Evil Is Not as Evil Does: US, Britain, Saudi Arabia Committing War Crimes in Yemen

The British Foreign Office now admits that Saudi Arabia and its rogue partners are breaching humanitarian laws in Yemen.

Britain’s reversal in its stance only came after a new report by the United Nations found that Saudi forces and their allies fighting in Yemen were responsible for killing more than 500 children.

In a more sensible approach, this admission should be welcome news for the long-suffering people of Yemen. But it should only be so if the British government also does the next best thing: Stop weaponising Saudi Arabia and other Arab monarchies who are still bombing civilian targets in Yemen in broad violation of International Law and International Humanitarian Law. In this case, evil is not as evil does and evil British thoughts don’t remain just thoughts:

1- It’s no secret that Britain continues to supply arms to Saudi Arabia as well as supporting the regime – whose track record on human rights needs little introduction. Research by the Campaign Against the Arms Trade says the UK has licensed £5.6 billion in sales of arms to Saudi Arabia, and that the Riyadh regime has access to twice as many British-made warplanes as the RAF does.

2- The British government’s involvement in the conflict is more direct than it claims. They are a member of the Saudi-led coalition, British military personnel are directly involved in the operations, personnel are involved in carrying out strikes, directing or conducting operations or selecting targets. They are also involved in the Saudi targeting decision making process. British agents are not only training Yemeni spies for US drone strikes, but in addition to a training team in Yemen, British Special Forces are involved in ‘short missions’.

3- Britain is a party to the conflict, making it far from a neutral bystander. As such, part of the blame for the refugees created by the conflict can be placed on the British government. Worse yet, it simultaneously shuts its doors to most of those fleeing the Western-backed war in the poorest country in the Middle East.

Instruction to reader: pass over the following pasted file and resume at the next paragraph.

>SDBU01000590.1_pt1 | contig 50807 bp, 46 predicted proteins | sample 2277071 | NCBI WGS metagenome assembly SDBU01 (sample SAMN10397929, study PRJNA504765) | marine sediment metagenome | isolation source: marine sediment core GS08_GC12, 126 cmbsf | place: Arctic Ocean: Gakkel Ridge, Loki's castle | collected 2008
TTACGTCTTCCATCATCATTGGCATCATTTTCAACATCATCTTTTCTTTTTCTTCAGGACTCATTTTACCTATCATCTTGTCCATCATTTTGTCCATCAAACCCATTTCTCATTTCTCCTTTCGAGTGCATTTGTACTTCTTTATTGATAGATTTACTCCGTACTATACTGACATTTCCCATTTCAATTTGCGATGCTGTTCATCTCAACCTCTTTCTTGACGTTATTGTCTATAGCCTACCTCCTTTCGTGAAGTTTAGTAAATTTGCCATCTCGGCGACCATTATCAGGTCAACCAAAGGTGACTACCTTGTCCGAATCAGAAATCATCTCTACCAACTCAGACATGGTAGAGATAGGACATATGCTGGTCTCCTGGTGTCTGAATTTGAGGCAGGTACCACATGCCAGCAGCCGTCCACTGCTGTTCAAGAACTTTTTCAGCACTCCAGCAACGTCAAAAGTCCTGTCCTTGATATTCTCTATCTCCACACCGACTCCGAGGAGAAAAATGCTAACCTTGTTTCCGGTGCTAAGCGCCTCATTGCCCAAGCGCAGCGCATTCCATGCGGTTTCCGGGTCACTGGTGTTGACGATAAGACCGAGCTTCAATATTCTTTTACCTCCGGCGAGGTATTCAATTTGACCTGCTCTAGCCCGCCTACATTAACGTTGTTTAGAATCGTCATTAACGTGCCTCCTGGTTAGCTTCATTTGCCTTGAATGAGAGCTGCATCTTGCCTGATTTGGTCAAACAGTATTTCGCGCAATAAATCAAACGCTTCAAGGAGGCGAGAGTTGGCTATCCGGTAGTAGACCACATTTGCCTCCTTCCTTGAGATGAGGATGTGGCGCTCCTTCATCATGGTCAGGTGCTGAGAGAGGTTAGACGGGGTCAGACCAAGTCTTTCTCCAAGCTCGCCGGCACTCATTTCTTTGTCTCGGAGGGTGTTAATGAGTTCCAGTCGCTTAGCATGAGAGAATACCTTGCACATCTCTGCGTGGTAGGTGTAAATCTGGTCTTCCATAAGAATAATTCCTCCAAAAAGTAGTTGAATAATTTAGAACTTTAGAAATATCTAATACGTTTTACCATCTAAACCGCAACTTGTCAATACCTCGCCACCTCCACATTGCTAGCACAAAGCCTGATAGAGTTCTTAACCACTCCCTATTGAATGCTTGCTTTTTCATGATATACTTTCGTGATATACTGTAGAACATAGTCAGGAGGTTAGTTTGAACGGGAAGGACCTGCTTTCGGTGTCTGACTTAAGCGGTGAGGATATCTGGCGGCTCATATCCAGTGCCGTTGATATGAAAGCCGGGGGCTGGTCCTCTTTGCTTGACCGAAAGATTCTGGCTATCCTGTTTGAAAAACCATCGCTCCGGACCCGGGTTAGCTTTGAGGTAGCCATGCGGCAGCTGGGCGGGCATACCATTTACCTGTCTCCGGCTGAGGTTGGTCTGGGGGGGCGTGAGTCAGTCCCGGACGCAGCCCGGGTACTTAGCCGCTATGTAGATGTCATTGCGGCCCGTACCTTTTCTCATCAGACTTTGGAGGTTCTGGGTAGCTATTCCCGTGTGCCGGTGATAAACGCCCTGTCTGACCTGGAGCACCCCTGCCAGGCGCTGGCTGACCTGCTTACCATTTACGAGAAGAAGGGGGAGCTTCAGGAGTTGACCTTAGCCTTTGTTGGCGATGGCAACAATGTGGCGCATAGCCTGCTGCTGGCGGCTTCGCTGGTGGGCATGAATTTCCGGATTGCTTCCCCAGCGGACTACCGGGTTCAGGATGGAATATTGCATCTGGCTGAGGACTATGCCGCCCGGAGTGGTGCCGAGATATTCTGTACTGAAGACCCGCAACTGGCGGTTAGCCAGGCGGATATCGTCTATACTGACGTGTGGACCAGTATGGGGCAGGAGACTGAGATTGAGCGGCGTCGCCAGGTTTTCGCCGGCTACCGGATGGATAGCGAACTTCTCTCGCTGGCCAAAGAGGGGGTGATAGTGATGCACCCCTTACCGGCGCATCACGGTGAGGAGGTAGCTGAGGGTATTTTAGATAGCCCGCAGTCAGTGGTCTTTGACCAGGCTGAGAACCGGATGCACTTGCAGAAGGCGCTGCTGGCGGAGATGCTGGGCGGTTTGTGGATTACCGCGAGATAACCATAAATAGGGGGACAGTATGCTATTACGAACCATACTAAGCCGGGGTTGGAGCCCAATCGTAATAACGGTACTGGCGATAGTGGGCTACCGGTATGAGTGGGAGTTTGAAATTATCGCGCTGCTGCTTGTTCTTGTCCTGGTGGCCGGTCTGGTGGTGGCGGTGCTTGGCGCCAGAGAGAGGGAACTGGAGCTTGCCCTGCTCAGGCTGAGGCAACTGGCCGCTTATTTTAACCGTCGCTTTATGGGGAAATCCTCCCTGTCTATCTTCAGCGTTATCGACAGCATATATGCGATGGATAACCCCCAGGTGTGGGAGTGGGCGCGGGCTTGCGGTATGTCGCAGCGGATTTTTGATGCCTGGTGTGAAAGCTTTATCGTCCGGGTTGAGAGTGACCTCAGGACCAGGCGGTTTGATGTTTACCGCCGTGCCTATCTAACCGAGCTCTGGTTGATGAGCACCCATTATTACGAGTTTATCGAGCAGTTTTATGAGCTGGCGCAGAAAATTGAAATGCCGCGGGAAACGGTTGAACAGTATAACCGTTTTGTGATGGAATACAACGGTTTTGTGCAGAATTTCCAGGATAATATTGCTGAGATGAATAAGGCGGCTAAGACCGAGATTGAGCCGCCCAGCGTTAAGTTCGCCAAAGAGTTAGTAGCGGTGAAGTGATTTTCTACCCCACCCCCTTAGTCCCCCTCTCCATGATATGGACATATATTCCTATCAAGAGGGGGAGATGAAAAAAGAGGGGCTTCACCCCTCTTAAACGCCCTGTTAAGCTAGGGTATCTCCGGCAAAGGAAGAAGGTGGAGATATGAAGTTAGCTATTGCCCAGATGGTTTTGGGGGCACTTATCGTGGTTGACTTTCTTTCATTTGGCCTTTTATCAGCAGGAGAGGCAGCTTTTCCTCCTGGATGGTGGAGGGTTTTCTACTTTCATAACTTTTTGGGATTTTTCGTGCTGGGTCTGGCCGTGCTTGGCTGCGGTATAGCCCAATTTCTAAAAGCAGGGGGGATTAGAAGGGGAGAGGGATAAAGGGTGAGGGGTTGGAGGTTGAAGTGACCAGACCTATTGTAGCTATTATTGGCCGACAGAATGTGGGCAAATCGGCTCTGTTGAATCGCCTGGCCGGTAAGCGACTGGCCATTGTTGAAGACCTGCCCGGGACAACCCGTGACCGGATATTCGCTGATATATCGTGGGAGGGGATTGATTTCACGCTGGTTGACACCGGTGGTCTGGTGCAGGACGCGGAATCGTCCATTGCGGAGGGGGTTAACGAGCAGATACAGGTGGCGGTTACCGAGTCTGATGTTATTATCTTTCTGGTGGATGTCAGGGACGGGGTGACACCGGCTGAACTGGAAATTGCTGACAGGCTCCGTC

4- The Saudi-led airstrikes amount to war crimes and crimes against humanity, as the illegal offensive has no international legitimacy. The British government makes no secret of its support for ‘Operation Decisive Storm’, nor that it is providing help in terms of intelligence and logistics. This makes them complicit in Saudi war crimes.

5- According to the White House, the US is also coordinating closely with its vassals in the military action. Amnesty International and Human Rights Watch have both argued that the majority of human rights violations and civilian deaths in the conflict have been committed by the Saudi-led coalition, the side receiving support from Britain and US. Meaning, the Americans are also complicit in Saudi war crimes.

6- The US and Britain have turned Yemen into yet another disaster zone, encouraging the fragmentation of the whole country. In the process, they aid and abet the growth of terror outfits. Their support is also a conciliatory gesture towards Riyadh after their nuclear deal with Iran – although it is also entirely consistent with their wider foreign policy, and there is little to mark it as a departure from business as usual.

7- Like the war on Syria, blowback has been inevitable – with disastrous consequences for Riyadh. In the interim, Al-Qaeda has been the big winner. It has taken advantage of the chaos to make inroads into the country, and significantly enrich its terror network after it seized the southeastern port city of Mukalla. As a consequence, Mukalla is to Al-Qaeda what Raqqa is to ISIL: a mini-state now run by a terror organisation.

8- This is not a civil war or a strategic contest between Iran and Saudi Arabia for regional influence. In reality, Iran is not associated with the conflict, and certainly does not ‘mirror’ Saudi Arabia’s direct and primary involvement: Iran actually tried to discourage the Houthis (Ansarullah) from their attempt at a takeover. The rhetoric of a ‘Shiite insurgency’ is an attempt by Riyadh to sectarianise the conflict and control the region – as it did in Bahrain after the 2011 Pearl Revolution.

Caught in this depressing scenario, the Saudis are free to claim their inanity and shortsightedness has the blessing of the US and UK governments. But they are way off the line to assume they can escape the bloody result. Any doubters should ask Turkey.


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